This year, the official election season for the Democrats starts later than the recent past.
The Iowa caucuses will be held on February 3, the latest date since 1996. The final contest, the Virgin Islands caucus on June 6, will be the last primary or caucus event for Democrats in 2020. If no candidate is a clear winner by that point, even the islands’ 13 delegates, seven of whom are at-large delegates, could matter.
In a post earlier this year, Josh Putnam of FrontloadingHQ (the invaluable site that explains intricate delegate allocation) examined the rules that apply to the Virgin Islands’ delegates. He concluded that if the contest remains active heading into the Virgin Islands contest, “then the delegate math (and the subtle intricacies therein) may be of some consequence.”
Then again, he continues, “a share of [the Virgin Island’s] seven delegates is not all that likely to make or break anyone at the end of the calendar.” He concluded, “But it would be something if it was.” And the Virgin Islands is hardly the most consequential late contest. On June 2, DC, Montana, New Jersey, New Mexico, and South Dakota are scheduled to hold their Democratic primaries, awarding approximately 215 delegates in total (about five percent of all delegates). These could be very important if there is no clear winner by that point.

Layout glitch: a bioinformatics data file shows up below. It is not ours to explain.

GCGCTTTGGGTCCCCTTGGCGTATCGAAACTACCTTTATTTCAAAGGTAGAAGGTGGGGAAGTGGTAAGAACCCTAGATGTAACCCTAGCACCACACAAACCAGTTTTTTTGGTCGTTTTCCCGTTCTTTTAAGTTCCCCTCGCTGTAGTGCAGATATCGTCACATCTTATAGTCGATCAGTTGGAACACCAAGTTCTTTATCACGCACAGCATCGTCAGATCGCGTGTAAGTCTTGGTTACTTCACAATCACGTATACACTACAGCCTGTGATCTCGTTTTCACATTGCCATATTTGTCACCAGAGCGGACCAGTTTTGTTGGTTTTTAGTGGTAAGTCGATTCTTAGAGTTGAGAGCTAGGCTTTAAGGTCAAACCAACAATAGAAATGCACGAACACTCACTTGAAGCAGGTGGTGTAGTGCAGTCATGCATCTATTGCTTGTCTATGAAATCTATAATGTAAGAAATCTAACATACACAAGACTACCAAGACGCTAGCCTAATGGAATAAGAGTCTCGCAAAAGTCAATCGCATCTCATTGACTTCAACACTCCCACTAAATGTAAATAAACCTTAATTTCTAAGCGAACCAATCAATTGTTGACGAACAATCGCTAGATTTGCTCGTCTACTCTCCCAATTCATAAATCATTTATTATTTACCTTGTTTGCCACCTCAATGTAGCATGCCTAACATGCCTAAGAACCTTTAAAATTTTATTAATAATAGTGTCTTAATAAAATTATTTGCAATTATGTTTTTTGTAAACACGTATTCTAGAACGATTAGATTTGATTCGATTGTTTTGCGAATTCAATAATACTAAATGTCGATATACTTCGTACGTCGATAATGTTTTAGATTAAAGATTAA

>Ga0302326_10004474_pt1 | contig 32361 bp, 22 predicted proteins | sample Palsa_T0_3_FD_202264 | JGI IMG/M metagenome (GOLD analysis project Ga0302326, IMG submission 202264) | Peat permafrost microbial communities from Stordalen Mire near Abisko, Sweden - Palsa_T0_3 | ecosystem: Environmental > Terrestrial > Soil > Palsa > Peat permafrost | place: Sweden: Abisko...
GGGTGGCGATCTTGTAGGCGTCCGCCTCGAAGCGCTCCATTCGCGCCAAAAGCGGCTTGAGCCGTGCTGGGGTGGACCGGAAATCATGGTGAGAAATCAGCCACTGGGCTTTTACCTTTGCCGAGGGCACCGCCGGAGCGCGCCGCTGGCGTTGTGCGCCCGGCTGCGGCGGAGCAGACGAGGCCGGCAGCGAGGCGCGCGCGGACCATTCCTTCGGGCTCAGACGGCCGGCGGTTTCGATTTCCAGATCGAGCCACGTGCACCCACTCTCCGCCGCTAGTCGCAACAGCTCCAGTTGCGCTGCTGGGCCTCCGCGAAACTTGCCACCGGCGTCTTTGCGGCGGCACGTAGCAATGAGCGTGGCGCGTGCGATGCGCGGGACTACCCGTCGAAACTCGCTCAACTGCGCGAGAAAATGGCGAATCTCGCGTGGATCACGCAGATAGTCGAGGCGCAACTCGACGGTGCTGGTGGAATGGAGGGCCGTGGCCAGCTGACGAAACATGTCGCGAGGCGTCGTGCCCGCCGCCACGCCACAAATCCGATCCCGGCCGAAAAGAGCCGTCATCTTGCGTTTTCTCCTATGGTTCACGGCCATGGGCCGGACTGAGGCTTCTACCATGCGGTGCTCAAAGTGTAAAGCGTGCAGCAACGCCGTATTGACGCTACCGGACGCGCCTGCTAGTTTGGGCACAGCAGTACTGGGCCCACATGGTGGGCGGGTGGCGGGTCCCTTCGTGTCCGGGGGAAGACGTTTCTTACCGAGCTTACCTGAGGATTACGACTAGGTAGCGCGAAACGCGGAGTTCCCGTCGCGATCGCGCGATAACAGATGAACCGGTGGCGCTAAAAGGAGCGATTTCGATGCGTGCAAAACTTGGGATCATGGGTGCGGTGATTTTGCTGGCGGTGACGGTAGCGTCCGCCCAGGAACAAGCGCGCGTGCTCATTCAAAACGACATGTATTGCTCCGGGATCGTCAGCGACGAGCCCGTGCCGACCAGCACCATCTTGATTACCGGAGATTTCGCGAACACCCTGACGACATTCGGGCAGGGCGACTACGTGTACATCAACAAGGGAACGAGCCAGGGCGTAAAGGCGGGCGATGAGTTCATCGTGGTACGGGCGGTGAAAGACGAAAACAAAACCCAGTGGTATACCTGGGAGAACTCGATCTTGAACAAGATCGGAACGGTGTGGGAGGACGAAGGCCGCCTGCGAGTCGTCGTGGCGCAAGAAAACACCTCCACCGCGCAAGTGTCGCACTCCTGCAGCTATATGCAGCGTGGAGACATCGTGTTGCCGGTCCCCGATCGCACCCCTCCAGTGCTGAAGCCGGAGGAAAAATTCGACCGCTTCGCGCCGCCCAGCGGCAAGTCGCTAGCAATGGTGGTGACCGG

For comparison, the first four states Iowa, New Hampshire, Nevada, and South Carolina may have outsized influence in terms of media attention, but together, they will award 155 delegates — about four percent of the total number of delegates.
This article by Karlyn Bowman first appeared at the American Enterprise Institute.